Button component. When you’ve done this, the HUD will change to show four new buttons (shown in Figure 6, “Button state editing”); these new buttons represent states of your new button, and we can edit these various states here.
Click on the
Down state of the button. When in the
Down state, select the button and move it one pixel down and to the right. This will give us a bit of movement in the button when we click it, so we can see that it’s working.
In normal development you’d ideally create each of the states as layers in Illustrator, then assign them in Flash Catalyst—but we’re going to keep it simple for now. If you now run your project again, you can click on the button and see it respond.
Now we come to the more complicated part.
TextInputs are fairly straightforward, but the real functionality of our little application centers around the list of contacts. Flash Catalyst can actually convert our artwork into a working
List component, complete with data and an
Make sure you’re out of isolation mode by hitting the Escape key, or going to the menu and choosing . Start by selecting the following layers on the right-hand side: List, little @, list item name, and Item. When they’re all selected, use the HUD to convert the artwork to a Data List. You should see the HUD change to look like Figure 7, “Data List HUD”.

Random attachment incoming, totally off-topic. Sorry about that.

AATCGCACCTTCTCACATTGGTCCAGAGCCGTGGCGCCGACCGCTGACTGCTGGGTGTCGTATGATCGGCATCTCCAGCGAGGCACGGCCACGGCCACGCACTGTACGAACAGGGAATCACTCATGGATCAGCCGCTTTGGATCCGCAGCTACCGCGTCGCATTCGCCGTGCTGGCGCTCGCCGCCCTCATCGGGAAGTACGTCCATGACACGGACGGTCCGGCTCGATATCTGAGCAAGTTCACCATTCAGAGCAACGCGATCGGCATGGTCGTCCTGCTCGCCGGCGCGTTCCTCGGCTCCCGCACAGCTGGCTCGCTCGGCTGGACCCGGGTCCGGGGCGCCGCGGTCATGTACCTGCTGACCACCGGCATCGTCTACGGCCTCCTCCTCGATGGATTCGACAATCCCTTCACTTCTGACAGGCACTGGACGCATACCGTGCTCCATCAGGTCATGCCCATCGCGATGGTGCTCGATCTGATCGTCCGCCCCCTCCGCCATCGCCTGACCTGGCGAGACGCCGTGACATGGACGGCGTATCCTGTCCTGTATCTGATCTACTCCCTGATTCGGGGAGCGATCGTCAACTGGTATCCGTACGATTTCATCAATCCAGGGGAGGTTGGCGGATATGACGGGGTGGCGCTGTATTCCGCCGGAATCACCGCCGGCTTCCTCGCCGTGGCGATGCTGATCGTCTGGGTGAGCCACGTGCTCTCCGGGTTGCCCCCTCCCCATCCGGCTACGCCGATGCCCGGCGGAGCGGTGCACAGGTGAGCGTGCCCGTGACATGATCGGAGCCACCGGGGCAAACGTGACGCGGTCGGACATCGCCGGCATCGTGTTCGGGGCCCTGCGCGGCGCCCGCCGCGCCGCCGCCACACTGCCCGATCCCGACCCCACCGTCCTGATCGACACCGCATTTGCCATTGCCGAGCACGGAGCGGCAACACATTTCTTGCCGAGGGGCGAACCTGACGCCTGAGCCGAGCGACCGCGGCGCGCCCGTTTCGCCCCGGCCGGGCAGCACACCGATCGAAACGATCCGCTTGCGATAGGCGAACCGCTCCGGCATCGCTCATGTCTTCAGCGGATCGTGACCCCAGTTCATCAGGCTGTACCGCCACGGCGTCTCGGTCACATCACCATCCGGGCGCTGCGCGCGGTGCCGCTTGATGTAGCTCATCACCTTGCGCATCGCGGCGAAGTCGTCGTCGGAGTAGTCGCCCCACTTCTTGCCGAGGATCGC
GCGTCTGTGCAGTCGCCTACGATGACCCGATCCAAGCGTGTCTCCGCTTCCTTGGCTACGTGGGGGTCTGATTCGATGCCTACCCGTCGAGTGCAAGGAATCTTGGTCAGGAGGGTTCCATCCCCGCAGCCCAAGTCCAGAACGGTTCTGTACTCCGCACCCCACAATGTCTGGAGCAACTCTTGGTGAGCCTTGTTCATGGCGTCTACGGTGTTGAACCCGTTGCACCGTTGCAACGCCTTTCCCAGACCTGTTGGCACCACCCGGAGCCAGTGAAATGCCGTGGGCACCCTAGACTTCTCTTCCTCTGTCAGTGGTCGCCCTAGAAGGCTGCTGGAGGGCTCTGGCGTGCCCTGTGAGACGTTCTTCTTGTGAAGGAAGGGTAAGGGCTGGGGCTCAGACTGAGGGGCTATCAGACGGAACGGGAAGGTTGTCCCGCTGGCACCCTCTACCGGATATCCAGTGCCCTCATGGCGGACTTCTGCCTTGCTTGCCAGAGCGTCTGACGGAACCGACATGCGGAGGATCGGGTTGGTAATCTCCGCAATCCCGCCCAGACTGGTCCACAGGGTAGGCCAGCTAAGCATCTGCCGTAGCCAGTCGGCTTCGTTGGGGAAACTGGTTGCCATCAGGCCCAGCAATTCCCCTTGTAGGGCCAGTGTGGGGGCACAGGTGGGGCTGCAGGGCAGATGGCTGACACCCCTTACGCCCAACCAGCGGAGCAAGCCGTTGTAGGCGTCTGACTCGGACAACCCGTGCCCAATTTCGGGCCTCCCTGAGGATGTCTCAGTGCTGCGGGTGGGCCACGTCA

At the top-right of the HUD you can see a warning message, telling us that there are issues with the component. Click on the List layer and you’ll see the HUD change to show a button labeled . Click it, then from the drop-down list choose . Flash Catalyst will think for a moment, then some cool stuff happens.button and you’ll find yourself in isolation mode with the four layers you previously selected. Select all the layers except the
Flash Catalyst recognizes that the repeated item is a data item in the list and generates a few more for you, so now you’ll have five items in the list all looking the same. If you escape out of the isolation mode and click on the DESIGN-TIME DATA panel, you’ll see it has even separated the little image and text for us! Change the text of the four new items to other names so we can tell the difference, like I have in Figure 8, “Add fictional names to the list”.
You can even add more data items or remove some from the list by using the controls at the bottom of the DESIGN-TIME DATA panel. If you switch to the code workspace briefly, you’ll be able to see that the list component has been created with its own skin, which specifies the item renderer skins and all the subcomponents we need.
Ideally, you’d now modify the item renderer to include a
hover state and
selected state for usability, but again we’ll just keep it simple for this example.
Finally, we’ll try our hand at adding a new state to the application. You’d expect that when the application is loaded the contact pane on the right-hand side is hidden, as the user has yet to select a contact. We’ll set up that panel to work with a new state, triggered by the selection of an item in the list.